Engadget: Google Fiber could get a jolt from FCC utility pole policy. “Google Fiber could get serious help from a new rule (PDF) the FCC is set to pass that would give individual companies access to poles across the US. Currently, independent bodies — like, say, a new internet provider — who want to add their lines to poles must request telecoms to do the work, but the federal agency is considering implementing a nationwide One Touch Make Ready (OTMR) arrangement that would allow companies to add their cables themselves. In short, this could seriously help Google speed up the rollout of its high-speed internet solution.” Around here, at least, it feels like it’s at a standstill.
CNET: No, the FCC won’t charge you $225 to complain about robocalls. “The Federal Communications Chairman says it will not charge consumers $225 to hear their complaints about their phone providers. During the commission’s monthly meeting Thursday, Chairman Ajit Pai tried to clear up what he says is a misunderstanding over changes to the agency’s complaint process. The agency voted 3-1 to finalize a proposal that will “streamline and consolidate” rules for lodging complaints against phone companies. The revised rules consolidate rules that had been adopted over the past several decades and apply common deadlines for answering formal complaints and apply a shot clock to complaints about pole attachments.” I am including this for completion but I also feel I must add this disclaimer: I believe nothing the FCC says. If it announced that humans usually have two eyes I would go to a mirror and check.
Ars Technica: “This is bonkers”: FCC wants to stop reviewing most complaints about ISPs. “Ajit Pai’s Federal Communications Commission is proposing that it stop reviewing the vast majority of consumer complaints about telecom companies. Going forward, consumers harmed by broadband, TV, and phone companies would have to pay $225 in order to get an FCC review of their complaints.”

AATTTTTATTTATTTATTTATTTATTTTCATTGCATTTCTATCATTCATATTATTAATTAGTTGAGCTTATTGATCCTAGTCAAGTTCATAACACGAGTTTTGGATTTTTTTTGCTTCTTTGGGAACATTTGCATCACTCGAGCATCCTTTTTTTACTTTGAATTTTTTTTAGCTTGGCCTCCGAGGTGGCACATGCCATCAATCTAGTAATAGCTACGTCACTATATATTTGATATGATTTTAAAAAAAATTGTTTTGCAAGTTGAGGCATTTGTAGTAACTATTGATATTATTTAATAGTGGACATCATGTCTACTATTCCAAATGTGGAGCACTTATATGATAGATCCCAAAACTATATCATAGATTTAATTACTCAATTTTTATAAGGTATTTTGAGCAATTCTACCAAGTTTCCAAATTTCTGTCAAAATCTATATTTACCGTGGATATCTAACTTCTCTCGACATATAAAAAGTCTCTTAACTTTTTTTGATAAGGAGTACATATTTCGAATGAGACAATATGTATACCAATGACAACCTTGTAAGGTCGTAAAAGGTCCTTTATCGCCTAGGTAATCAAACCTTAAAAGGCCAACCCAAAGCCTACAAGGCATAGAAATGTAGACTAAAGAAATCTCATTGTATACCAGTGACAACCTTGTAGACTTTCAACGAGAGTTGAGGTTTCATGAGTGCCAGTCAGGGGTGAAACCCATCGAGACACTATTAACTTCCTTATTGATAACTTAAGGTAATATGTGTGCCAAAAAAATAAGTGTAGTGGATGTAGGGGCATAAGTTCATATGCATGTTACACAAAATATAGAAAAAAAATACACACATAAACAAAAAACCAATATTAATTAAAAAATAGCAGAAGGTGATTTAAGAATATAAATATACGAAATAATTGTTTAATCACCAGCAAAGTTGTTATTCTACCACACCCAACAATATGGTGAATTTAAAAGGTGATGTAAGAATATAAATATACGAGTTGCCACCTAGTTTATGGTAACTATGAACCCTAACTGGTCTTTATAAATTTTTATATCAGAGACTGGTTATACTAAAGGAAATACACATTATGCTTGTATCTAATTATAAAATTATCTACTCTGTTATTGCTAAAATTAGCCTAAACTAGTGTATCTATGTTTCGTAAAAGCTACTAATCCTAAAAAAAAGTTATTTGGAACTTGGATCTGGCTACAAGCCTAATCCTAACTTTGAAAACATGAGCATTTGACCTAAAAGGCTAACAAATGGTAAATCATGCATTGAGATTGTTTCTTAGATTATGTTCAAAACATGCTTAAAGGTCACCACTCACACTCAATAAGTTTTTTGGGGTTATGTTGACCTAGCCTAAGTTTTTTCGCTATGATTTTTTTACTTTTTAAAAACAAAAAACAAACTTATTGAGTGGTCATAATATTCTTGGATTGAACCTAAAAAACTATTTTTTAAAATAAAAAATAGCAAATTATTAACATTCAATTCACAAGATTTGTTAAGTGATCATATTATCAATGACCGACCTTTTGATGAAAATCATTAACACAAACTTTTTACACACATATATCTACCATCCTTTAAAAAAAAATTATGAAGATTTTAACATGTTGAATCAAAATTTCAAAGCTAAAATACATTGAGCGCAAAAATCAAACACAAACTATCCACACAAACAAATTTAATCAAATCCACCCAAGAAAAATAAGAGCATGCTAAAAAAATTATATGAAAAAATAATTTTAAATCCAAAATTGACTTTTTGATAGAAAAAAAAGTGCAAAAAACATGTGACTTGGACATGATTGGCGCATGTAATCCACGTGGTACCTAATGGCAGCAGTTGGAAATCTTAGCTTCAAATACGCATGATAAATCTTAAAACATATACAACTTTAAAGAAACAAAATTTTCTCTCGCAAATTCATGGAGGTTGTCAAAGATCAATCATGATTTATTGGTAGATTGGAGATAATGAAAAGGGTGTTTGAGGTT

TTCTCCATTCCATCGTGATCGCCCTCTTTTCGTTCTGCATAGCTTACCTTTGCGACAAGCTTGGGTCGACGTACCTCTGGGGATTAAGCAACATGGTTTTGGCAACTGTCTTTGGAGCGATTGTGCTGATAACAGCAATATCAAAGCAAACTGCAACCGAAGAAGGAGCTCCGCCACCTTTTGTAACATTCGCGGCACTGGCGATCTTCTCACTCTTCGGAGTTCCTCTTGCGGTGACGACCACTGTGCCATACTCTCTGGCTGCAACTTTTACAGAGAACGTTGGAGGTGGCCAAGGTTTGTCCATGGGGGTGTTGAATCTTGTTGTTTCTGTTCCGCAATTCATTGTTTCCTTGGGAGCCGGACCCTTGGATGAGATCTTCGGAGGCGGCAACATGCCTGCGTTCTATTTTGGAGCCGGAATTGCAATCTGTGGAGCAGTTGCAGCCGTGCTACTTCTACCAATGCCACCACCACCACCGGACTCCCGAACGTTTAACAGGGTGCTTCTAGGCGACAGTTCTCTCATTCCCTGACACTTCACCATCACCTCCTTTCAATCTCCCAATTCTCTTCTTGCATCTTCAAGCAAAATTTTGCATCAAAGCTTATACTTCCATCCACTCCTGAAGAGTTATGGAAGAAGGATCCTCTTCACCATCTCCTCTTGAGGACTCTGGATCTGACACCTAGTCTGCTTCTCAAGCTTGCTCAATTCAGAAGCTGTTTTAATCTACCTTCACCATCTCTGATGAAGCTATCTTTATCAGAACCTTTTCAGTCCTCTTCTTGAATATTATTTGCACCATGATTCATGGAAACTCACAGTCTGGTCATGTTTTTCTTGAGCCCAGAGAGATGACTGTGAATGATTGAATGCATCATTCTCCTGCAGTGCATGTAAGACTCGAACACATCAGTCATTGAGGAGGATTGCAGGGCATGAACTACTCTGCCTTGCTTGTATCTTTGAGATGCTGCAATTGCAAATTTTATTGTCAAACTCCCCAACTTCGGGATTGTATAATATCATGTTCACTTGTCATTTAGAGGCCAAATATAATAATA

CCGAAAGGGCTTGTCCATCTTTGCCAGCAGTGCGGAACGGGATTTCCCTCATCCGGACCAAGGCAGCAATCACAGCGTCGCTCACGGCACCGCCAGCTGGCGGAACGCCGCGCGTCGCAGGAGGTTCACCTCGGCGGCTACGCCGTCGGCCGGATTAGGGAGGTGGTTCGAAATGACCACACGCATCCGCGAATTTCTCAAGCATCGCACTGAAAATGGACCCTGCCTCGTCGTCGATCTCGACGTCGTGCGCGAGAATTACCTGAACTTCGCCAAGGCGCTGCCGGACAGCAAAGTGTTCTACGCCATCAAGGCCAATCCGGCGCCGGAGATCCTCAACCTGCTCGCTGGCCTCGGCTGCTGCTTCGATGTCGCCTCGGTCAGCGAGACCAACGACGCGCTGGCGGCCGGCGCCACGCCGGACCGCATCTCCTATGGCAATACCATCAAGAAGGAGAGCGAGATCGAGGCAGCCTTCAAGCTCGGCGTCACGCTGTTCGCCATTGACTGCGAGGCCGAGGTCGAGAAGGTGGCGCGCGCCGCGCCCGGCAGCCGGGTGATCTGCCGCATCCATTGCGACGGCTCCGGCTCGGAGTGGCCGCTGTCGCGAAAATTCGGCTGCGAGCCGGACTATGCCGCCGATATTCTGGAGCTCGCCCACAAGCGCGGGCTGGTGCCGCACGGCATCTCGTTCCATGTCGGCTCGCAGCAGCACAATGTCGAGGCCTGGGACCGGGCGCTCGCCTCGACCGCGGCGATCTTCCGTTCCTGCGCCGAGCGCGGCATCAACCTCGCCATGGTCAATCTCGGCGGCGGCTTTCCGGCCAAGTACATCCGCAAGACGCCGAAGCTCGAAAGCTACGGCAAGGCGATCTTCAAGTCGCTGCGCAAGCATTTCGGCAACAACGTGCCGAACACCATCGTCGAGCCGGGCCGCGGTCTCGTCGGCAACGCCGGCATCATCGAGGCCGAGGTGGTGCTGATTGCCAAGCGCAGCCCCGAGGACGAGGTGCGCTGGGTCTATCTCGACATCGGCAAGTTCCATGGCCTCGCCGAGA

Gizmodo: FCC Emails Show Agency Spread Lies to Bolster Dubious DDoS Attack Claims. “As it wrestled with accusations about a fake cyberattack last spring, the Federal Communications Commission (FCC) purposely misled several news organizations, choosing to feed journalists false information, while at the same time discouraging them from challenging the agency’s official story.”
Techdirt: Senators Ask FCC Why It Did Nothing To Stop Their Names From Being Fraudulently Used During Net Neutrality Repeal. “Last year you’ll recall that somebody abused the nonexistent privacy protections at the FCC website to flood the net neutrality repeal proceeding with millions of fake comments. While the vast majority of real people oppose the repeal, a bad actor was able to either fraudulently use the identities of real people (like myself), or hijack the identities of dead people to spam the proceeding with bogus support. The goal: undermine public trust in the public comment period in order to downplay the massive opposition to the FCC’s handout to AT&T and Comcast.”
Mashable: Tech keeps hitting the FCC over net neutrality. “The internet isn’t letting net neutrality disappear without a fight. Several big tech companies, including Etsy, Expa, Kickstarter, Automattic, Foursquare, and Shutterstock, filed a petition on Monday with the Court of Appeals for the D.C. Circuit against the Federal Communication Commission’s decision to end net neutrality.”
Reuters: FCC reversal of net neutrality rules expected to be published Thursday: sources. “The U.S. Federal Communications Commission is expected to publish on Thursday its December order overturning the landmark Obama-era net neutrality rules, two sources briefed on the matter said Tuesday.”